Basically, the calculations assume the worst possible economic situation happens: namely, that the partnership suddenly has absolutely no assets and the partners are on the hook for the entire amount of the liabilities. To fast forward to the end, “In this context, “economic risk of loss” is a proxy for loss allocations. (Taxation of Partnerships and Partners, Mckee, Nelson and Whitmire, ©2008 RIA, 8.03(1)).
In contrast to recourse liabilities are non-recourse liabilities which are liabilities that are “nonrecourse to the extent that no partner or related person bears the economic risk of loss for that liability under 1.752-2. (Treas. Reg. 1.752-1(a)(2)). Before explaining these rules, a bit of history is in order. In the 1970s, tax shelters marketed to high net worth individuals commonly used limited partnership that were loaded up with non-recourse liabilities (and a minimal initial contribution of cash), which were in turn, usually structured in such a way that the partnership never really paid on them. For example, a partnership would require a cash contribution of $10,000 from a limited partner while taking out a $1 million dollar non-recourse loan that was essentially structured with a massive balloon payment that would occur far after the useful life of the partnership was over. The reason for this was to inflate the partner’s basis, thereby allowing him to take a large amount of deductions for minimal capital input. Therefore, the non-recourse allocations were changed “so as to reflect the manner in which partners share partnership profits. (Taxation of Partnerships and Partners, as above)”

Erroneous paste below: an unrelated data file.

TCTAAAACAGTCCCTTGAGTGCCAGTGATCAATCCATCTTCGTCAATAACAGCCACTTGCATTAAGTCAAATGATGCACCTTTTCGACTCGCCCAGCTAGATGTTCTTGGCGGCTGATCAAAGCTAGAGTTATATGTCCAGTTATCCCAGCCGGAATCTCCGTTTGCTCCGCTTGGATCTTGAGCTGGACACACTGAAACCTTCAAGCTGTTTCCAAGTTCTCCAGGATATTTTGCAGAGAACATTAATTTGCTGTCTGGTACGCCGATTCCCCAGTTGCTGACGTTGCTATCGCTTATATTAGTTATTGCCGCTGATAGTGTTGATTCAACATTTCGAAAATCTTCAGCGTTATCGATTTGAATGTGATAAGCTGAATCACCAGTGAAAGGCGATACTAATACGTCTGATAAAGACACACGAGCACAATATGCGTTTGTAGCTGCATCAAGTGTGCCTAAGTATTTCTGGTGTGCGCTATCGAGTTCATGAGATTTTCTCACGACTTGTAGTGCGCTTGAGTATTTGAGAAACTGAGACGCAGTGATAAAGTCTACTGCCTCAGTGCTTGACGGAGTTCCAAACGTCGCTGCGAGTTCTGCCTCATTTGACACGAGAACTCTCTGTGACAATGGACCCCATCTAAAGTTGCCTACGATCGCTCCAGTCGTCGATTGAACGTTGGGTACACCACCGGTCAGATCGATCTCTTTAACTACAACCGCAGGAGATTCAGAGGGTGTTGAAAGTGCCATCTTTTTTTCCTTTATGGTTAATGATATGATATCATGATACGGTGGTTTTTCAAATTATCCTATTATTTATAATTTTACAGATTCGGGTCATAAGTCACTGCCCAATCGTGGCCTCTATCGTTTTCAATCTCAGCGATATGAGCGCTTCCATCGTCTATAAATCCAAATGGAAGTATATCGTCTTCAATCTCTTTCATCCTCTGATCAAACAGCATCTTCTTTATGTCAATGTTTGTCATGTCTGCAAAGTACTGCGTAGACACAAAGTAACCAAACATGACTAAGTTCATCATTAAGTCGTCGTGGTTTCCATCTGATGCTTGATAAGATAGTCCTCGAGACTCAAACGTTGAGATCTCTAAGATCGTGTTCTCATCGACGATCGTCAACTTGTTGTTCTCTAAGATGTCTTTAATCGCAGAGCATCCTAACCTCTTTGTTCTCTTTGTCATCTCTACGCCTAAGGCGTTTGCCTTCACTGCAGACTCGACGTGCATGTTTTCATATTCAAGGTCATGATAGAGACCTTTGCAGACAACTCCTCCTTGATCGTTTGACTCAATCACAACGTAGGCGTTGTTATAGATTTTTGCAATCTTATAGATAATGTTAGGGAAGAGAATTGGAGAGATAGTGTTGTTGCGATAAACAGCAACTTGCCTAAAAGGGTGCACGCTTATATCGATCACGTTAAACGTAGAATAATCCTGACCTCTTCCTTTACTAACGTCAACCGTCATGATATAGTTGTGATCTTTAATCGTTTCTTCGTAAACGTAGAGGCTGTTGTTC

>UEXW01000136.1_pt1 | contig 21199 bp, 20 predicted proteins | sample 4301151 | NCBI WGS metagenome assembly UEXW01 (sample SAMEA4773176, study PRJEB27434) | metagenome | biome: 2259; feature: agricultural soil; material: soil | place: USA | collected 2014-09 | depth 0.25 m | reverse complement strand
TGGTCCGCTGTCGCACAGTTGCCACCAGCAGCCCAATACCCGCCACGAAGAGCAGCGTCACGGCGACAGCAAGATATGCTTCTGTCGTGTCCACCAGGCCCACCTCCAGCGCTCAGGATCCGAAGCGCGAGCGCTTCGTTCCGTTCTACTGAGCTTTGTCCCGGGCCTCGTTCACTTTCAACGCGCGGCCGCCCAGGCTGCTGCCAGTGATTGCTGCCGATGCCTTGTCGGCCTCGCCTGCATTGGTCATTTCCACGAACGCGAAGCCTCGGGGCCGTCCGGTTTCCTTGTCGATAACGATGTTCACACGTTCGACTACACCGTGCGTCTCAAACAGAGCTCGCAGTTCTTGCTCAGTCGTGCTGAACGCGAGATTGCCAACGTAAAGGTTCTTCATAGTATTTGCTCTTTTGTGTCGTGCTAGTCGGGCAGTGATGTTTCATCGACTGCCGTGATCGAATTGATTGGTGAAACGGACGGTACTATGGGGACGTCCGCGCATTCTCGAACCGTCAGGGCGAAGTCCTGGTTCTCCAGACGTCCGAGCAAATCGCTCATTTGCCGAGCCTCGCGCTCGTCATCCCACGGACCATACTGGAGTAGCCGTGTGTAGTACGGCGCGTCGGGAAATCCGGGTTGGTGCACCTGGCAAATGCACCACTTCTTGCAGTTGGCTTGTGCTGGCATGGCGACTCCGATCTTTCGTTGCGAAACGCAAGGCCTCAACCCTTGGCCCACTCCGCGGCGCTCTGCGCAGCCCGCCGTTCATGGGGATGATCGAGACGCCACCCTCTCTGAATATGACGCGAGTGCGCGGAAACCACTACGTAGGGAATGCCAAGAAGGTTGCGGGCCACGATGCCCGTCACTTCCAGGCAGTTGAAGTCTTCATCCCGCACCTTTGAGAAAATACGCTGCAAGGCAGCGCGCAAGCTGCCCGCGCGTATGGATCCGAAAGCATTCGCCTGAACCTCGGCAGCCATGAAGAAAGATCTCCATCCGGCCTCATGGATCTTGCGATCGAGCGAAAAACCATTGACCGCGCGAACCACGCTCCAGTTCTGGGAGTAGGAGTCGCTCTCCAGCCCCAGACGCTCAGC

Again, please remember this is a general introduction to partnership tax; there are numerous nuances to this section of the tax code that are far beyond the points listed above. Should you have any questions, please call us at 832.330.4101. And, as always, this is not any specific legal advice for anyone reading this.
One of the greatest benefits of a partnership tax structure is the ability to have disproportionate allocations. For example, suppose A and B form an equal partnership -- that is, they each receive 50% of the partnership's profits and losses. However, the partnership uses a disproportionate allocation method. Partner A could really use the actual income while partner B doesn't need it. Under this situation it's possible to allocate 90% of the income to partner A and 10% to partner B. However, these allocations must also be "substantial" -- a term of art used in partnership tax which is fleshed out in the accompanying Treasury Regulations.